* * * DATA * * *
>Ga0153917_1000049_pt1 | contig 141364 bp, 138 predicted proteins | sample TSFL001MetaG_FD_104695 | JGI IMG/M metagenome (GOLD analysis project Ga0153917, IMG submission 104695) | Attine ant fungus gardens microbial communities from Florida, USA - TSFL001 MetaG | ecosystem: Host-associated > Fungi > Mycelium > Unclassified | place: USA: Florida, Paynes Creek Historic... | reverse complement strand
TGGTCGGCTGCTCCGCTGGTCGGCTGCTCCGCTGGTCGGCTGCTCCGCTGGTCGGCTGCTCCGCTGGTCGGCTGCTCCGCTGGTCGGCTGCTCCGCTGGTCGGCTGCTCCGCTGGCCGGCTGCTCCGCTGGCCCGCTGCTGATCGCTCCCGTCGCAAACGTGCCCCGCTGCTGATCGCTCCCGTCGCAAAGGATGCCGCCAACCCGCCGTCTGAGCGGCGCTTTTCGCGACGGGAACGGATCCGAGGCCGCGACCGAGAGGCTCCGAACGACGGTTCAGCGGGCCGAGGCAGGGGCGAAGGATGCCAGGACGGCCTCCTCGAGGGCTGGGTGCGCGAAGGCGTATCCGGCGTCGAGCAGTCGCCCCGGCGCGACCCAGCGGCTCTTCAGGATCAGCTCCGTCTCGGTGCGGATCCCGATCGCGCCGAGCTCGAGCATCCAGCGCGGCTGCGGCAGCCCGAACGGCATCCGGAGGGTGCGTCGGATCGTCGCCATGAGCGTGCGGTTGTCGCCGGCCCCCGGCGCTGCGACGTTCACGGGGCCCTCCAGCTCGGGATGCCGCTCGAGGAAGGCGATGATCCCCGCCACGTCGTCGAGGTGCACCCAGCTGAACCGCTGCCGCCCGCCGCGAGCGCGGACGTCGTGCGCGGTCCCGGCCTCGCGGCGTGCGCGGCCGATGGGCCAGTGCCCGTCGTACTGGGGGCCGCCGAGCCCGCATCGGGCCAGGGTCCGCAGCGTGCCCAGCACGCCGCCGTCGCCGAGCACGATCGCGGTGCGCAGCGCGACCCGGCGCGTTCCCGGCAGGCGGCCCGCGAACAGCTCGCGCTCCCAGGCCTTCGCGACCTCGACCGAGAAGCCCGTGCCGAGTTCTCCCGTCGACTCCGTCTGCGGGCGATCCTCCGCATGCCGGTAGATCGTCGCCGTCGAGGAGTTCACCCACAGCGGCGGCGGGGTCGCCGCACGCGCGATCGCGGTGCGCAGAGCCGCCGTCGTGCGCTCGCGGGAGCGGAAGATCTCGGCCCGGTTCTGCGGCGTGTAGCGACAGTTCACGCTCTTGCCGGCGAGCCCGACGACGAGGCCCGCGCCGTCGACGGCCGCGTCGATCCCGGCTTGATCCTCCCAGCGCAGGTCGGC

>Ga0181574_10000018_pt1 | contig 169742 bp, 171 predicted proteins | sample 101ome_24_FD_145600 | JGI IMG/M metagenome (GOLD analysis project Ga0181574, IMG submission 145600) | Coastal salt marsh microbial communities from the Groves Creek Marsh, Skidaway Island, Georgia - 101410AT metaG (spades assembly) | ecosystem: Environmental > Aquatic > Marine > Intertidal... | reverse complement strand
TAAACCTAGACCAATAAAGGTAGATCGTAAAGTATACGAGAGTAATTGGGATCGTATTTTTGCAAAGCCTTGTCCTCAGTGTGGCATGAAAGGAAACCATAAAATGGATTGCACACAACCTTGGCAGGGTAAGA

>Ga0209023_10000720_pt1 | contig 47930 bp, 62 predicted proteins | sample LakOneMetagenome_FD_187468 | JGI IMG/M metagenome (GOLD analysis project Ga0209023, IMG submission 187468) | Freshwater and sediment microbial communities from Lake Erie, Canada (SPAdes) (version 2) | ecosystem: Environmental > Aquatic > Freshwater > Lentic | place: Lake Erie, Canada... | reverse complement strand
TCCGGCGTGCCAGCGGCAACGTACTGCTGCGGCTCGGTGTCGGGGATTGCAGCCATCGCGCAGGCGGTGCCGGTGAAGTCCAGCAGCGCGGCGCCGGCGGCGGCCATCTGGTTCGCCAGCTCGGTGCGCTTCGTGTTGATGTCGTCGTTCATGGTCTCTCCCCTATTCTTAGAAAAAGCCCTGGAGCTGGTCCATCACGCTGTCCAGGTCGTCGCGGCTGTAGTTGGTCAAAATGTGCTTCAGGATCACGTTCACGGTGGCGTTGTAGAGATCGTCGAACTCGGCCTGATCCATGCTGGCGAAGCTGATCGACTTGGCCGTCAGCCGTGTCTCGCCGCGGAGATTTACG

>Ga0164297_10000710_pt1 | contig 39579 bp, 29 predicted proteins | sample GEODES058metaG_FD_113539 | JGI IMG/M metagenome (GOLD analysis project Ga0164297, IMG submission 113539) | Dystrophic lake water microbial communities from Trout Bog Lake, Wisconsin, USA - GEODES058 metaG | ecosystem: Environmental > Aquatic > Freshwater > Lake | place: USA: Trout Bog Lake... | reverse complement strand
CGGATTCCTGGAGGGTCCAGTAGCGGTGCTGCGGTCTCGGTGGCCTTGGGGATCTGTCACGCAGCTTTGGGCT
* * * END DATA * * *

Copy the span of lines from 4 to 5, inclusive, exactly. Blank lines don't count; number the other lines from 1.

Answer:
TAAACCTAGACCAATAAAGGTAGATCGTAAAGTATACGAGAGTAATTGGGATCGTATTTTTGCAAAGCCTTGTCCTCAGTGTGGCATGAAAGGAAACCATAAAATGGATTGCACACAACCTTGGCAGGGTAAGA

>Ga0209023_10000720_pt1 | contig 47930 bp, 62 predicted proteins | sample LakOneMetagenome_FD_187468 | JGI IMG/M metagenome (GOLD analysis project Ga0209023, IMG submission 187468) | Freshwater and sediment microbial communities from Lake Erie, Canada (SPAdes) (version 2) | ecosystem: Environmental > Aquatic > Freshwater > Lentic | place: Lake Erie, Canada... | reverse complement strand